Lost Top Fives, Part 4
With the strike-induced hiatus causing massive withdrawals in fanatics of ABC's hit show Lost, I find my mind constantly dwelling on the show. For this reason, I've decided that I shall spend this week on a new set of top fives, all centered around Lost. Before I get right on into it, though, know that there are massive spoilers in store for you if you haven't been keeping up with the show. So, without further ado, here are my top fives for Lost.
Top 5 Most Underwhelming Episodes
Even a show as mind-bogglingly well-made as Lost has a bad apple or two (or five) in its colorful history. Sometimes, these episodes move at a snail’s pace, reveal nothing about the mysteries of the island or the characters who inhabit it, or are just plain nonsensical. Keep in mind, though, that the worst episode of Lost is still damn fine television.
"One of Us"
|Not the warmest of welcomes...|
Though I listed Juliet in my list of least favorite characters, I have to confess that her flashbacks in the third season episode “One of Us” aren’t that bad. Picking up where her flashbacks in “Not in Portland” left off, we follow Juliet to the island, learn that she had a sexual relationship with Goodwin, and see how she’s been manipulated into staying on the island for so long. We also see that she may still be working for Ben, despite all he’s done to her.
It’s the main story of the episode, though, that falls flat for me. Jack has just returned to the beach camp, and acts unnecessarily shady. Baby Aaron gets sick, and the explanation for it—that the others planted something in the baby that could be remotely triggered so that Juliet could be a hero—makes no sense in light of the fact that the others never intended to give Aaron and Claire back when they originally kidnapped them in season one. It’s convenient and illogical storytelling, and that always irks the snot out of me.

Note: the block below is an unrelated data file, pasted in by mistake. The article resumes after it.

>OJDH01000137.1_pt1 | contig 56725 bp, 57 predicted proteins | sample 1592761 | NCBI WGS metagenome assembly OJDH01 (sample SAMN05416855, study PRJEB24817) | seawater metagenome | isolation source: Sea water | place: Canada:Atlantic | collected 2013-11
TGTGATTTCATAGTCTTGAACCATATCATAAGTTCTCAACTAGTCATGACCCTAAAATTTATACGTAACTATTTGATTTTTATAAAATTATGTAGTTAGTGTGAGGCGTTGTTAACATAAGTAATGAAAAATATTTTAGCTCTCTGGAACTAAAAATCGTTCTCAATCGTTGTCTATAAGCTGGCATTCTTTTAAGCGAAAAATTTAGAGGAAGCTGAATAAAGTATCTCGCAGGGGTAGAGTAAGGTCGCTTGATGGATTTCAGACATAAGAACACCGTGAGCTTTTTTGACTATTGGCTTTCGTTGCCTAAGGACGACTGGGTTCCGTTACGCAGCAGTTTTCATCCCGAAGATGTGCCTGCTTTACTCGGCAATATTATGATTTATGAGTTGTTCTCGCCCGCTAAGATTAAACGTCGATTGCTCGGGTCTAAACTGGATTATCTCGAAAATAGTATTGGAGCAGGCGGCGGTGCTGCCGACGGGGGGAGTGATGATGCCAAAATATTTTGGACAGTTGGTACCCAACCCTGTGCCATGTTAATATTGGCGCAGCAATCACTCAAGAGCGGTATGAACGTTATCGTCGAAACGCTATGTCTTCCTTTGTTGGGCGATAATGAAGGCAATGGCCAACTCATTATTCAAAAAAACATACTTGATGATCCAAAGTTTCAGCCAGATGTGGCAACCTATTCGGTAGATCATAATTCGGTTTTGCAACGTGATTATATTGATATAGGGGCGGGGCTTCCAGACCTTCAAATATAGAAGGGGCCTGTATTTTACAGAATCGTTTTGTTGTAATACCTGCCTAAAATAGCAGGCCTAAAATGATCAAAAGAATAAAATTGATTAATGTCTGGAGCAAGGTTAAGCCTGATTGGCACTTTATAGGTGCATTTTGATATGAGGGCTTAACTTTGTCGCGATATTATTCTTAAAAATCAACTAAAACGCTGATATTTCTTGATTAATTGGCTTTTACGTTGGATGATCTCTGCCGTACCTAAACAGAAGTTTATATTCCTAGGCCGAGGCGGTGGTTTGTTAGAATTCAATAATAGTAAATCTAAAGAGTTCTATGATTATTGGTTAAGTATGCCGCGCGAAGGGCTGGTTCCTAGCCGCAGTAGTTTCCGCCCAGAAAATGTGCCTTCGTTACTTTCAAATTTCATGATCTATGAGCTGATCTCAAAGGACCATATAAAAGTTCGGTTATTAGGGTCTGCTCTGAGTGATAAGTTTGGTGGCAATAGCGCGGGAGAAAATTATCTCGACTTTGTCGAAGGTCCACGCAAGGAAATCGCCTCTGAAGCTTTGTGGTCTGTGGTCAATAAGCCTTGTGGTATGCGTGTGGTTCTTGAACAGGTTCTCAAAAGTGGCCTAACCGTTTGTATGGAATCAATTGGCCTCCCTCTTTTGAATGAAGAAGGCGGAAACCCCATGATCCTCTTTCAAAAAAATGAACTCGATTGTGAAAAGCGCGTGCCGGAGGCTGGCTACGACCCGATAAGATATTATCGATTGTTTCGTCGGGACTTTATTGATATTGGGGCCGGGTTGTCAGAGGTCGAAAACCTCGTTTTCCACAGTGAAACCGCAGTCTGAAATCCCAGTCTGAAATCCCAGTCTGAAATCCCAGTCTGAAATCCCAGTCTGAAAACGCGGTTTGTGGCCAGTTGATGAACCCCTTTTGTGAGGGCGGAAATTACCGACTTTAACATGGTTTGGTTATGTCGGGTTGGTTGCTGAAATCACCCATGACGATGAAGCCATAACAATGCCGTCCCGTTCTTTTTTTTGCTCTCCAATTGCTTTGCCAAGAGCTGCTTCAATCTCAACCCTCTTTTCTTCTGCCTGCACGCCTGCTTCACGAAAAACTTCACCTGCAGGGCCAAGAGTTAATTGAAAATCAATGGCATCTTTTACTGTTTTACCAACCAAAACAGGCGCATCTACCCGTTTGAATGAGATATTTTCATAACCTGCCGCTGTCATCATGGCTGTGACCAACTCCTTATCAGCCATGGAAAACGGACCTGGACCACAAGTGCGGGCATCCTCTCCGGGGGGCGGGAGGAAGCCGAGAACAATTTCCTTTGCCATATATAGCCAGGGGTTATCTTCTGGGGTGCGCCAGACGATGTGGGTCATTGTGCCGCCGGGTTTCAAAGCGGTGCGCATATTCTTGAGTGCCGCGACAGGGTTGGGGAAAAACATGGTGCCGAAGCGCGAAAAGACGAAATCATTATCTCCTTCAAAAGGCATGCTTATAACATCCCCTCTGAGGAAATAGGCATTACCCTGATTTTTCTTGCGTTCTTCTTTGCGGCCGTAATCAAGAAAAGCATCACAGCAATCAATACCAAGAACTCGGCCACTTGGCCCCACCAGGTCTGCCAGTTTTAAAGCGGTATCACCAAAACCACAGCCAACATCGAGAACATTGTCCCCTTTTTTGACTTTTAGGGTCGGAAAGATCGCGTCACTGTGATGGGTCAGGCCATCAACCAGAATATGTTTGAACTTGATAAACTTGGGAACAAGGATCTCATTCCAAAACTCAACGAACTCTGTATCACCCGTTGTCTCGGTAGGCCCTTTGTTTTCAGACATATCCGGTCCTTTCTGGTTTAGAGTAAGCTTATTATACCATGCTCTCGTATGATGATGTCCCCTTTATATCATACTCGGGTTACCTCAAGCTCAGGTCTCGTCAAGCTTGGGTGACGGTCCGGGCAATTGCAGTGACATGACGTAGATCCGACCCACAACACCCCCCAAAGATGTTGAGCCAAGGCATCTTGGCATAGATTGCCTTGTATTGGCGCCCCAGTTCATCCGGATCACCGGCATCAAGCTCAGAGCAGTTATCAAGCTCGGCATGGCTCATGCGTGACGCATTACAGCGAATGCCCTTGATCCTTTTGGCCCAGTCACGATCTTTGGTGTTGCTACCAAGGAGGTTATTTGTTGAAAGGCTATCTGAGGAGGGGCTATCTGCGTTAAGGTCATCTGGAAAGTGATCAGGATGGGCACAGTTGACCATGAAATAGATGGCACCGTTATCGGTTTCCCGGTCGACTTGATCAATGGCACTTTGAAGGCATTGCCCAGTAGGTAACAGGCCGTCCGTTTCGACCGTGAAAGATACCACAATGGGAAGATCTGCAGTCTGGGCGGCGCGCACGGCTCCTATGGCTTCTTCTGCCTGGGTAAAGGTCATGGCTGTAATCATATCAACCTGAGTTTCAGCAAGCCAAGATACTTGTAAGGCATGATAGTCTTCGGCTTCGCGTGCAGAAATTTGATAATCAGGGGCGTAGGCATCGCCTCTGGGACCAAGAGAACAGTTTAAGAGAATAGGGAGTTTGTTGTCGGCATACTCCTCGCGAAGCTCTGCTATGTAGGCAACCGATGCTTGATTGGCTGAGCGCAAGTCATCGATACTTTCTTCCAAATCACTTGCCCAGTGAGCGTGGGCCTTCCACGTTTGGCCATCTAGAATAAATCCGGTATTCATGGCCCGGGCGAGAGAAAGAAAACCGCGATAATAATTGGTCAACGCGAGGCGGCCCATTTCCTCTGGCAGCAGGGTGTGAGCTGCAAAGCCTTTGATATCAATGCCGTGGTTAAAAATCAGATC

Sawyer and Sayid are not fooled, however, and go to confront Juliet. Juliet gets out of the confrontation by spouting out facts about Sawyer and Sayid’s shady pasts, and Sawyer and Sayid are dumbstruck and let her go, something neither Sawyer nor Sayid would ever do. Not only is Sayid’s past in Basra unexplained, but it is also never explained how the others know about Sawyer killing Frank Duckett or why they seem to think he did it the night before leaving Sydney (if you follow the timeline shown in season one, it is impossible for Sawyer to have shot Frank the day before his deportation).
What’s worse, though, is it is never explained how or why Juliet knows all this. It makes sense that she’d study up on Jack, whom she was charged with interrogating earlier in the season, but why she would know anything about Sayid or Sawyer is beyond my ability to hypothesize—Juliet’s simply not that important in the others’ heirarchy. At least when Mikhail confronted some of the losties earlier in the season and seemed to know everything about them, it made sense, as Mikhail was apparently the main background researcher charged with building the files on all the losties. But Juliet’s job in the others is as a fertility doctor!